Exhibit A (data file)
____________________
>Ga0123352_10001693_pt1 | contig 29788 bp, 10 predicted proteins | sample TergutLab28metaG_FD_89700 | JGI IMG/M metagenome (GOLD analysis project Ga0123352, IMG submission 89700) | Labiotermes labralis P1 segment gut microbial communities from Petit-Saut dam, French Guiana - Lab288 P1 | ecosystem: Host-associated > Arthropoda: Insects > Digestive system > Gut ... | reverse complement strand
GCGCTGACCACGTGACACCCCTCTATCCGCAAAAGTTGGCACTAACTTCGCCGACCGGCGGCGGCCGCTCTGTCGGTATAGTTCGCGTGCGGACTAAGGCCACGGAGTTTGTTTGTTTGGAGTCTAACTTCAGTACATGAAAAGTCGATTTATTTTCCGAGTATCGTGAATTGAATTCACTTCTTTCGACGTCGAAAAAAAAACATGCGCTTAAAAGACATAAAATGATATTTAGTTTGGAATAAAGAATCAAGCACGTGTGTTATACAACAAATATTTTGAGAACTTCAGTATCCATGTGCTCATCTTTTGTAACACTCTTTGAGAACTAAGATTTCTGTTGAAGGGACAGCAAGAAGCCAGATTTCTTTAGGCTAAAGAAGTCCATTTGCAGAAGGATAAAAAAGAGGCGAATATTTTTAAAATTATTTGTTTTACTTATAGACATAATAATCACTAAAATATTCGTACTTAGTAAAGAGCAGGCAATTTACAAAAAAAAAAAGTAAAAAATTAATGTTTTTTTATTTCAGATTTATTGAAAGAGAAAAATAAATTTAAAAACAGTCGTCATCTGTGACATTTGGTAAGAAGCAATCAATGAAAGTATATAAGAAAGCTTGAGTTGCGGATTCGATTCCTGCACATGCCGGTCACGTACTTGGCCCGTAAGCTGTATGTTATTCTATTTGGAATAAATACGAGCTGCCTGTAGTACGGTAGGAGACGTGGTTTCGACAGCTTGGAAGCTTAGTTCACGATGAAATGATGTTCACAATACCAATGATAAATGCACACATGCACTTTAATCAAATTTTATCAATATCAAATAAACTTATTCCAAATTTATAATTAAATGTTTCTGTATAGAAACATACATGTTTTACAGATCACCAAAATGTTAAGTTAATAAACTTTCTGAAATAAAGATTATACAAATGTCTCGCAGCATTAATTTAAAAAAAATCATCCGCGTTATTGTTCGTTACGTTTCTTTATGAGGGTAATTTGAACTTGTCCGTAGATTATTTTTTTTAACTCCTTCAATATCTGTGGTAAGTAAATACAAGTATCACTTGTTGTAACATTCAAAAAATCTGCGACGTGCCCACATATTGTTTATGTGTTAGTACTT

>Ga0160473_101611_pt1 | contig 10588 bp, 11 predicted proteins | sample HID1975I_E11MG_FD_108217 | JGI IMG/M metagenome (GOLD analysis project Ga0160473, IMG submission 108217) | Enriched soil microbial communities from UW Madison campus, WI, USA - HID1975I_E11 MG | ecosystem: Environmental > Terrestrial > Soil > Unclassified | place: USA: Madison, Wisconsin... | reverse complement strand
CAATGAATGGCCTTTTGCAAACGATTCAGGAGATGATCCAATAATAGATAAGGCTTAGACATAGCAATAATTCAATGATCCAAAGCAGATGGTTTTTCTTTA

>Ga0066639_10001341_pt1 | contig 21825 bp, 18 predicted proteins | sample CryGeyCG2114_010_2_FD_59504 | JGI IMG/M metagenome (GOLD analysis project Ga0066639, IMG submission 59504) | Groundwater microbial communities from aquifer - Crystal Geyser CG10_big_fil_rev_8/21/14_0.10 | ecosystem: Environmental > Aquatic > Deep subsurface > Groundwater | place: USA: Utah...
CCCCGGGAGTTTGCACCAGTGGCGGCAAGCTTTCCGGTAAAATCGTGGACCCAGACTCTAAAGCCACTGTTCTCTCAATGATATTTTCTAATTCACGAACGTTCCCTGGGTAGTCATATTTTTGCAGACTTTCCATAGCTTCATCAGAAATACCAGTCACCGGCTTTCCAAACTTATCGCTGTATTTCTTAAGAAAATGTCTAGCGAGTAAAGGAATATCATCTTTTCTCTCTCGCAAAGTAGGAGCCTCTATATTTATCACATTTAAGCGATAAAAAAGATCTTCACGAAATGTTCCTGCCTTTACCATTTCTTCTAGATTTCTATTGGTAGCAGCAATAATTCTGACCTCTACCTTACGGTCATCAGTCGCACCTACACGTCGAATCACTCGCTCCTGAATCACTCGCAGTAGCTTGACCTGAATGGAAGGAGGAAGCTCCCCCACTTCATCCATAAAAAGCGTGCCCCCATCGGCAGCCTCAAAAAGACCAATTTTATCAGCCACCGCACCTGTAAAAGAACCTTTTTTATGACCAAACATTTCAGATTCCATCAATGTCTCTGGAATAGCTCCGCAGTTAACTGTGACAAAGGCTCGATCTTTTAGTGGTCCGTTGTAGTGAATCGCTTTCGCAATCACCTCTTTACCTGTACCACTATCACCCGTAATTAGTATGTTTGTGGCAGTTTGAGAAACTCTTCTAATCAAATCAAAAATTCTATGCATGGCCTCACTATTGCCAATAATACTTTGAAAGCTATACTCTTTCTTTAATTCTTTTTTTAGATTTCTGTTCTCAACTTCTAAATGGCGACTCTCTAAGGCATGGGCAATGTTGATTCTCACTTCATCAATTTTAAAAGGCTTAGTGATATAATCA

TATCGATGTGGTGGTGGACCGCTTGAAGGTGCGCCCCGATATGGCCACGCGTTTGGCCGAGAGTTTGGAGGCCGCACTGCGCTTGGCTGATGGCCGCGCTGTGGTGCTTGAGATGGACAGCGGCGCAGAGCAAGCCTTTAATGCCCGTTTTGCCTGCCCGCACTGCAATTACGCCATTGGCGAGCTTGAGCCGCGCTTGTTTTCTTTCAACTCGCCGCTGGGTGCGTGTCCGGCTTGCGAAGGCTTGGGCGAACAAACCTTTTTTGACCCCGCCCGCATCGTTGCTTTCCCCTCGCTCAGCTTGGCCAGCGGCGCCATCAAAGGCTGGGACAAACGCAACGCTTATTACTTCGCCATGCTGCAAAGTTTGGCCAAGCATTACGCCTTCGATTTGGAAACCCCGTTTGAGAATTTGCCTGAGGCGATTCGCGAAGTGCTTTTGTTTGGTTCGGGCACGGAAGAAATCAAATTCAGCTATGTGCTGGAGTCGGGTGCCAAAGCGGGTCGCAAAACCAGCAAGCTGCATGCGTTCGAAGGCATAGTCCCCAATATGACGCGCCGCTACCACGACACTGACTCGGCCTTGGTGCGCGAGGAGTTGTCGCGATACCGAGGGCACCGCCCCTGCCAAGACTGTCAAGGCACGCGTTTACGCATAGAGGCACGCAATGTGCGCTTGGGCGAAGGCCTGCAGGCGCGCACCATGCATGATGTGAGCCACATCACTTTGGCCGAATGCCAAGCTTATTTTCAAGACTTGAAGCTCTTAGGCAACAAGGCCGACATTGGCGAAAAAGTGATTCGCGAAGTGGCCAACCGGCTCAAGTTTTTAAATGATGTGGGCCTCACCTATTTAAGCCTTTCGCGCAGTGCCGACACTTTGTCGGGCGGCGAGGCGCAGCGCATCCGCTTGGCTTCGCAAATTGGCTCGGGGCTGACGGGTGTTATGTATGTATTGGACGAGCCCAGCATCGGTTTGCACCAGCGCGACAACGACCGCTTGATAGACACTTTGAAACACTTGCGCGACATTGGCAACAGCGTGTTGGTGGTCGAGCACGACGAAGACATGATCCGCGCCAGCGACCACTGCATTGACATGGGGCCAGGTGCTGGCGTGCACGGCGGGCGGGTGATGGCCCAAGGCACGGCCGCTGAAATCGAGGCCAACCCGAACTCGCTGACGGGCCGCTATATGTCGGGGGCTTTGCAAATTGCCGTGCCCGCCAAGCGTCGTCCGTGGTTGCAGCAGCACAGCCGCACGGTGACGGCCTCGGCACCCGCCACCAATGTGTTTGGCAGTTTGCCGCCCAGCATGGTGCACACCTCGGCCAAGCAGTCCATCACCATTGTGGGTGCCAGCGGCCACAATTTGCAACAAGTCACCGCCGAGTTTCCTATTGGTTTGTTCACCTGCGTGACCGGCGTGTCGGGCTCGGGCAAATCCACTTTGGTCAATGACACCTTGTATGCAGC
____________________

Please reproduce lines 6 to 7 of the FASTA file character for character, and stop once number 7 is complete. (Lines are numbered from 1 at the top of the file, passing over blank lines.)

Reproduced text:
CCCCGGGAGTTTGCACCAGTGGCGGCAAGCTTTCCGGTAAAATCGTGGACCCAGACTCTAAAGCCACTGTTCTCTCAATGATATTTTCTAATTCACGAACGTTCCCTGGGTAGTCATATTTTTGCAGACTTTCCATAGCTTCATCAGAAATACCAGTCACCGGCTTTCCAAACTTATCGCTGTATTTCTTAAGAAAATGTCTAGCGAGTAAAGGAATATCATCTTTTCTCTCTCGCAAAGTAGGAGCCTCTATATTTATCACATTTAAGCGATAAAAAAGATCTTCACGAAATGTTCCTGCCTTTACCATTTCTTCTAGATTTCTATTGGTAGCAGCAATAATTCTGACCTCTACCTTACGGTCATCAGTCGCACCTACACGTCGAATCACTCGCTCCTGAATCACTCGCAGTAGCTTGACCTGAATGGAAGGAGGAAGCTCCCCCACTTCATCCATAAAAAGCGTGCCCCCATCGGCAGCCTCAAAAAGACCAATTTTATCAGCCACCGCACCTGTAAAAGAACCTTTTTTATGACCAAACATTTCAGATTCCATCAATGTCTCTGGAATAGCTCCGCAGTTAACTGTGACAAAGGCTCGATCTTTTAGTGGTCCGTTGTAGTGAATCGCTTTCGCAATCACCTCTTTACCTGTACCACTATCACCCGTAATTAGTATGTTTGTGGCAGTTTGAGAAACTCTTCTAATCAAATCAAAAATTCTATGCATGGCCTCACTATTGCCAATAATACTTTGAAAGCTATACTCTTTCTTTAATTCTTTTTTTAGATTTCTGTTCTCAACTTCTAAATGGCGACTCTCTAAGGCATGGGCAATGTTGATTCTCACTTCATCAATTTTAAAAGGCTTAGTGATATAATCA

TATCGATGTGGTGGTGGACCGCTTGAAGGTGCGCCCCGATATGGCCACGCGTTTGGCCGAGAGTTTGGAGGCCGCACTGCGCTTGGCTGATGGCCGCGCTGTGGTGCTTGAGATGGACAGCGGCGCAGAGCAAGCCTTTAATGCCCGTTTTGCCTGCCCGCACTGCAATTACGCCATTGGCGAGCTTGAGCCGCGCTTGTTTTCTTTCAACTCGCCGCTGGGTGCGTGTCCGGCTTGCGAAGGCTTGGGCGAACAAACCTTTTTTGACCCCGCCCGCATCGTTGCTTTCCCCTCGCTCAGCTTGGCCAGCGGCGCCATCAAAGGCTGGGACAAACGCAACGCTTATTACTTCGCCATGCTGCAAAGTTTGGCCAAGCATTACGCCTTCGATTTGGAAACCCCGTTTGAGAATTTGCCTGAGGCGATTCGCGAAGTGCTTTTGTTTGGTTCGGGCACGGAAGAAATCAAATTCAGCTATGTGCTGGAGTCGGGTGCCAAAGCGGGTCGCAAAACCAGCAAGCTGCATGCGTTCGAAGGCATAGTCCCCAATATGACGCGCCGCTACCACGACACTGACTCGGCCTTGGTGCGCGAGGAGTTGTCGCGATACCGAGGGCACCGCCCCTGCCAAGACTGTCAAGGCACGCGTTTACGCATAGAGGCACGCAATGTGCGCTTGGGCGAAGGCCTGCAGGCGCGCACCATGCATGATGTGAGCCACATCACTTTGGCCGAATGCCAAGCTTATTTTCAAGACTTGAAGCTCTTAGGCAACAAGGCCGACATTGGCGAAAAAGTGATTCGCGAAGTGGCCAACCGGCTCAAGTTTTTAAATGATGTGGGCCTCACCTATTTAAGCCTTTCGCGCAGTGCCGACACTTTGTCGGGCGGCGAGGCGCAGCGCATCCGCTTGGCTTCGCAAATTGGCTCGGGGCTGACGGGTGTTATGTATGTATTGGACGAGCCCAGCATCGGTTTGCACCAGCGCGACAACGACCGCTTGATAGACACTTTGAAACACTTGCGCGACATTGGCAACAGCGTGTTGGTGGTCGAGCACGACGAAGACATGATCCGCGCCAGCGACCACTGCATTGACATGGGGCCAGGTGCTGGCGTGCACGGCGGGCGGGTGATGGCCCAAGGCACGGCCGCTGAAATCGAGGCCAACCCGAACTCGCTGACGGGCCGCTATATGTCGGGGGCTTTGCAAATTGCCGTGCCCGCCAAGCGTCGTCCGTGGTTGCAGCAGCACAGCCGCACGGTGACGGCCTCGGCACCCGCCACCAATGTGTTTGGCAGTTTGCCGCCCAGCATGGTGCACACCTCGGCCAAGCAGTCCATCACCATTGTGGGTGCCAGCGGCCACAATTTGCAACAAGTCACCGCCGAGTTTCCTATTGGTTTGTTCACCTGCGTGACCGGCGTGTCGGGCTCGGGCAAATCCACTTTGGTCAATGACACCTTGTATGCAGC